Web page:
Task 1 of the Project:
The aim of this project is to take stock of the initiatives by economic actors that are relevant for the greening of the blue economy, both those that exist, those that have been tried but failed, and those that are planned or discussed. It should present the state of the art and assist the Commission in taking it further. It should thus give further information on how the maritime sectors can become more environmentally friendly, and who could be engaged in early action in this area in the Member States, at a local level.
Specific contract Duration From Until
Green jobs in the Blue Economy: a bottom-up approach 14 months September 2015 October 2016
Under the framework contract:
Emerging pressures, human activities and measures in the marine environment (including marine litter)
Context/general information
The Commission is dedicated to developing the Blue Economy, in line with the 2012 Communication on Blue Growth and the subsequent Communication on Blue Innovation. At the same time, the 7th Environment Action Programme, under the heading of "Living well, within the limits of our planet", aims inter alia to "protect, conserve and enhance the Union's natural capital" and to "turn the Union into a resource-efficient, green, and competitive low-carbon economy". Specifically regarding the marine environment, the Marine Strategy Framework Directive (MSFD) aims to achieve Good Environmental Status by 2020 by orchestrating Member State action, culminating in the development of Programmes of Measures (PoMs) by 2015. 

The Commission is aware that protecting the environment and maintaining our competitiveness can and indeed must go hand-in-hand, and that environment policy also plays a key role in creating jobs and stimulating investment. President Juncker's mission letter to Commissioner Vella spells out that the 'Green Growth' approach to environmental policy should be further developed as a way to promote a sustainable environmental framework, with environmental innovations which our industries can successfully implement and export. 

We are thus in a situation where we seek to develop the "green" aspects of Blue Growth as well as the "blue" aspects of Green Growth. A sustainable blue economy will be possible in a framework that provides incentives for sustainable investments from both the public and private sector. Individual economic actors may undertake two types of action. (1) They may continue to engage in existing sectors and activities, but in new ways in order to reduce environmental impacts while at the same time boosting innovation, profitability and employment. (2) They may develop new types of products and services with the aim of reducing impacts on the environment.
Level of action
In order to help developing the blue-green economy the Commission can act at the EU level, for example by means of funding research and innovation, unlocking data and information, promoting the exchange of good practice and in many other ways. In a novel area such as this, many promising ideas are developed locally by people with intricate knowledge of their industries, their communities and their environment. Such knowledge and experience may not be readily available at the EU level. Making it accessible could help identify ways in which the EU can act to further support such initiatives, for example by removing unintended hurdles. Knowledge about economically and environmentally successful initiatives can also inform the Commission's assessment of the PoMs drawn up by the Member States.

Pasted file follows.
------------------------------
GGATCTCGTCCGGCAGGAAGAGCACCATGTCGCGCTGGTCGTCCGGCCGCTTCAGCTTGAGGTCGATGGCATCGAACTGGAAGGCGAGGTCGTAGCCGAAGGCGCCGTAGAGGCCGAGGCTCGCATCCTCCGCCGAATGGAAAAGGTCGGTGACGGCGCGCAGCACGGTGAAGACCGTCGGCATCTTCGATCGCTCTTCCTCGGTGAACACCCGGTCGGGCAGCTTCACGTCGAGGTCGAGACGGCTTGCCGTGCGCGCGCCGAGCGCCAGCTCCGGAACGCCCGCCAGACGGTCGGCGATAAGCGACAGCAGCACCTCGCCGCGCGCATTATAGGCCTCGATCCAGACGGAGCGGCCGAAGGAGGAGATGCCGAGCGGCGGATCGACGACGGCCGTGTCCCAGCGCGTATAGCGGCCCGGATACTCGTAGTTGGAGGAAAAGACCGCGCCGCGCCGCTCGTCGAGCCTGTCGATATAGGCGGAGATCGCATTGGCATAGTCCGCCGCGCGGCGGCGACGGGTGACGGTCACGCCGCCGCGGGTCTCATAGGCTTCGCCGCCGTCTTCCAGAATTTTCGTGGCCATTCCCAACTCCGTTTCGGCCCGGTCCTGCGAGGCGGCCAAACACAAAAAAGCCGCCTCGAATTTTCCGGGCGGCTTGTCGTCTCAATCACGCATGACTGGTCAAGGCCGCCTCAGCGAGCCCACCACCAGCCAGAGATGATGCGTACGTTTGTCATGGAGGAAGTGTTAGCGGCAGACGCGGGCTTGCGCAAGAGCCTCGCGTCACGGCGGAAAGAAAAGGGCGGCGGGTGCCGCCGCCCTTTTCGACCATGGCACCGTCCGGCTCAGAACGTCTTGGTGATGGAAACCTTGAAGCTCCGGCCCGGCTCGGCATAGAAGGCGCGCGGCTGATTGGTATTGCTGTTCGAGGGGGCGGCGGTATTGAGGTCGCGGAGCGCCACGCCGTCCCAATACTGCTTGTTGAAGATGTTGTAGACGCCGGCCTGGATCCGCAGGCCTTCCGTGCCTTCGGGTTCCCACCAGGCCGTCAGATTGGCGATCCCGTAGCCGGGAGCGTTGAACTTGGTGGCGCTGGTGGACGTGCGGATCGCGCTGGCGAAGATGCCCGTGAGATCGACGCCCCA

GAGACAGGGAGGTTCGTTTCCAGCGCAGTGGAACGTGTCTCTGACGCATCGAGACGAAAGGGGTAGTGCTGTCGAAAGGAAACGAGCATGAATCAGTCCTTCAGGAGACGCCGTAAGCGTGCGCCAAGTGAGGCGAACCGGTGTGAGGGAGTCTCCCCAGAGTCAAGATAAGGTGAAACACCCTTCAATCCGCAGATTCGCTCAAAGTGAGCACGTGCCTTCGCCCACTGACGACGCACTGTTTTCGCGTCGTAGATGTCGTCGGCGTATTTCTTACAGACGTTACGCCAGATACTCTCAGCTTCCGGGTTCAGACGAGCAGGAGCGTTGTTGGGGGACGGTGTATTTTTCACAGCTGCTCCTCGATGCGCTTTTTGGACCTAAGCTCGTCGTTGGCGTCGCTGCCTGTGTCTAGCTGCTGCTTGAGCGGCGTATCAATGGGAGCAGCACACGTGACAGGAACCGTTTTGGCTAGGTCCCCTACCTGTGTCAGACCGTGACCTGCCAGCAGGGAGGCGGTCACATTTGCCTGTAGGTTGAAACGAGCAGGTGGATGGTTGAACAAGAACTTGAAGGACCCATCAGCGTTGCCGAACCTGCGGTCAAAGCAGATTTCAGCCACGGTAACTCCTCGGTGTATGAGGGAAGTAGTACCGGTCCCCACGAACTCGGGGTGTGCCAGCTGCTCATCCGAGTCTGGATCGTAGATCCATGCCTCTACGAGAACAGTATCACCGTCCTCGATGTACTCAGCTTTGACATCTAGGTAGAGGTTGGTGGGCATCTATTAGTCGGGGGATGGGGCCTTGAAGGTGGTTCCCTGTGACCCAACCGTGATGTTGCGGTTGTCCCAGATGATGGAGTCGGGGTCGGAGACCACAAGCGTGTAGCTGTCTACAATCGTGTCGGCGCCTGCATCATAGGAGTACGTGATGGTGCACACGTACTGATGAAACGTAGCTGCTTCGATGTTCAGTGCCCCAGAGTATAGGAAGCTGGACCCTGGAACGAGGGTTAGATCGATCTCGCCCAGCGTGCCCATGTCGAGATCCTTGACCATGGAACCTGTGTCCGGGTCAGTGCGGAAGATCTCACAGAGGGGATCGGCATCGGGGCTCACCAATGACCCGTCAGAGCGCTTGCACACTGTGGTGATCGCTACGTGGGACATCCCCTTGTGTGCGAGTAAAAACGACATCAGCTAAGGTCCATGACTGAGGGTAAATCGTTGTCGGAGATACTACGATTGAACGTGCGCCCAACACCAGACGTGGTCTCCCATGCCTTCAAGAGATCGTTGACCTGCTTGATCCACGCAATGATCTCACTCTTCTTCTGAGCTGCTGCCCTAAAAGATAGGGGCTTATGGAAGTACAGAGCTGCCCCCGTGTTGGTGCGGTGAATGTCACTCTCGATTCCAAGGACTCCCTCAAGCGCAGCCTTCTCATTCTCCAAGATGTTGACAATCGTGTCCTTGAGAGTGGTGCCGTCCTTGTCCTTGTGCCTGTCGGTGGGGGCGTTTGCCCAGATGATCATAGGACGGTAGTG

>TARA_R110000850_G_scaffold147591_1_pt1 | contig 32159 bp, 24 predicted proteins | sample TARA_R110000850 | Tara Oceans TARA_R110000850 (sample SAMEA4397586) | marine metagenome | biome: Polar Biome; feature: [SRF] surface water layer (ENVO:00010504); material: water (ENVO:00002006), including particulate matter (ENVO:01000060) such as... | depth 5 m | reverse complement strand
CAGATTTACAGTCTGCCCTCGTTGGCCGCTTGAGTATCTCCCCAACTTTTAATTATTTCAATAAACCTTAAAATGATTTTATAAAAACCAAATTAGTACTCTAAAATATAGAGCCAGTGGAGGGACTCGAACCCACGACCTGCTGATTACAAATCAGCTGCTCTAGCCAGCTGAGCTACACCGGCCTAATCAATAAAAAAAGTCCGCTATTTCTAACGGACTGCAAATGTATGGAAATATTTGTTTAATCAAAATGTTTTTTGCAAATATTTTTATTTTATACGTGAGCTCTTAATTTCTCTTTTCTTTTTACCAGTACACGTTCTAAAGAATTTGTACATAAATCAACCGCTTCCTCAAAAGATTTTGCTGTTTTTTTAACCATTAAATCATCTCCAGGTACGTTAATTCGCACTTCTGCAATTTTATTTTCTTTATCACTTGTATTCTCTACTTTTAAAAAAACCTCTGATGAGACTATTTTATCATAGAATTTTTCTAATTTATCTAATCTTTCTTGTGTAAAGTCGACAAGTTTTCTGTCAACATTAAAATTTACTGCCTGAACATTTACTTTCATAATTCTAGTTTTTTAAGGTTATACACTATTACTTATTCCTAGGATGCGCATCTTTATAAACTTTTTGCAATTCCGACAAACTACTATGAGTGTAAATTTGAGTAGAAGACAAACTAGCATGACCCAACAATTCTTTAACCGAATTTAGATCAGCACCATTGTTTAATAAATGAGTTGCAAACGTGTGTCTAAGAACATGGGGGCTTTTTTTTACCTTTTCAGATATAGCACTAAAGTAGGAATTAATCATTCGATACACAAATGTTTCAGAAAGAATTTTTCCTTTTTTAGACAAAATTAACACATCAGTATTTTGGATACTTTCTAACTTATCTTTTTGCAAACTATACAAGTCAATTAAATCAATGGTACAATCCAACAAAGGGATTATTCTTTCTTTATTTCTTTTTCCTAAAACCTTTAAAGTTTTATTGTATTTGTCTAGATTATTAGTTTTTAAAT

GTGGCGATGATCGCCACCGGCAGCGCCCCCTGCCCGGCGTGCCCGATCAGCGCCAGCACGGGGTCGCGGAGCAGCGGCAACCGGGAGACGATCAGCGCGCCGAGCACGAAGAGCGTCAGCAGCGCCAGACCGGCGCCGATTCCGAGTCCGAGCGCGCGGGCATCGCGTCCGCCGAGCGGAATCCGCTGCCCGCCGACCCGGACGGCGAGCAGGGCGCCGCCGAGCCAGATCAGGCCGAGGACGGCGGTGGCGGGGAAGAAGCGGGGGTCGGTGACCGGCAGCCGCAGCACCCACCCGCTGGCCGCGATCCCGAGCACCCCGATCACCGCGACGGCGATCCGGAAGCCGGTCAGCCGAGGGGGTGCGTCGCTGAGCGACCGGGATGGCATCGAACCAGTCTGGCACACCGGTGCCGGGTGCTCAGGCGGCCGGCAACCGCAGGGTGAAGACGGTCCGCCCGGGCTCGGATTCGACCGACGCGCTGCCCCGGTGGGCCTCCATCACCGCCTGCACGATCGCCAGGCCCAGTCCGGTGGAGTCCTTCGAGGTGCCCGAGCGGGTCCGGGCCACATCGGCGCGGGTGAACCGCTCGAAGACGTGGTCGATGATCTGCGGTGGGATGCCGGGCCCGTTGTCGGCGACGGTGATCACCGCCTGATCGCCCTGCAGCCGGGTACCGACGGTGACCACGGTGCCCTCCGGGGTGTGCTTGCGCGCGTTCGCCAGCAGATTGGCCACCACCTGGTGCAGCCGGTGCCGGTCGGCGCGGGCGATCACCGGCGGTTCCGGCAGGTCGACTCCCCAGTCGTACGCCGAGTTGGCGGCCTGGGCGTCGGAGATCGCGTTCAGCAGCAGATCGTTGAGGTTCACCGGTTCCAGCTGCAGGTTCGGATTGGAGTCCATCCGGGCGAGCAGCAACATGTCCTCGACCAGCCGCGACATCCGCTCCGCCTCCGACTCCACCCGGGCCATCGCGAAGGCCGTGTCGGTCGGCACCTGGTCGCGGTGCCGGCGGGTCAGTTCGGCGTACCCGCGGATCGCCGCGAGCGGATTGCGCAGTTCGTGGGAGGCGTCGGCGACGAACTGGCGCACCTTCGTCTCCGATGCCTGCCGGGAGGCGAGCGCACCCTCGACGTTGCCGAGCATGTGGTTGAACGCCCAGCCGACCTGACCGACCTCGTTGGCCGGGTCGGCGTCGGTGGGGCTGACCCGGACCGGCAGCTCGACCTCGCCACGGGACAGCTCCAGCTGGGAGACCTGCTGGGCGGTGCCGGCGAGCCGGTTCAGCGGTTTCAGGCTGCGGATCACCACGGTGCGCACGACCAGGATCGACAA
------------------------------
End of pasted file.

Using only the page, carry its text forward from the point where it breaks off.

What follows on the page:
The objective of this project is to explore the knowledge and experience held by economic actors who are engaged in, or thinking about making the maritime economy more environmentally friendly in a profitable manner, either by introducing innovative products or by changing the way businesses operate in the various maritime sectors. The purpose is twofold: (1) to enhance the knowledge about potential action and support the spreading of good practice, and (2) to inform EU-level policy in cases where action at the EU level can make a difference to the local efforts.
Project approach
The project will take a bottom-up approach. It will reach out to local actors engaged in different sectors of the maritime economy, in all regional seas of the EU, in order to collect examples of greening the operation of traditional businesses or launch new, environmentally friendly ones. This could include local roundtables, workshops, questionnaires, open-ended interviews etc. It will involve actors including industry bodies and associations, chambers of commerce, port authorities, NGOs, communes and other actors. It will aim to learn from successful examples, collecting relevant information suitable for the replication of success stories elsewhere in the EU. In particular, it will seek to identify what the conditions of success were, where policy action has played a role, and at what level (local, regional, national, EU). It will also aim to learn from unsuccessful examples and seek to understand the factors in their failure. 

In order to increase the relevance of the outcome for the implementation of the MSFD, the examples found shall be characterised by the type of environmental pressure that they address, such as fishing pressure, marine litter, changes in hydrographic conditions, pollution, noise etc. 

Based on this information the project will identify ways in which policy at regional, national and EU level could enable and support such activities.
Eunomia Research & Consulting Ltd
Bristol, UK
Website: www.eunomia.co.uk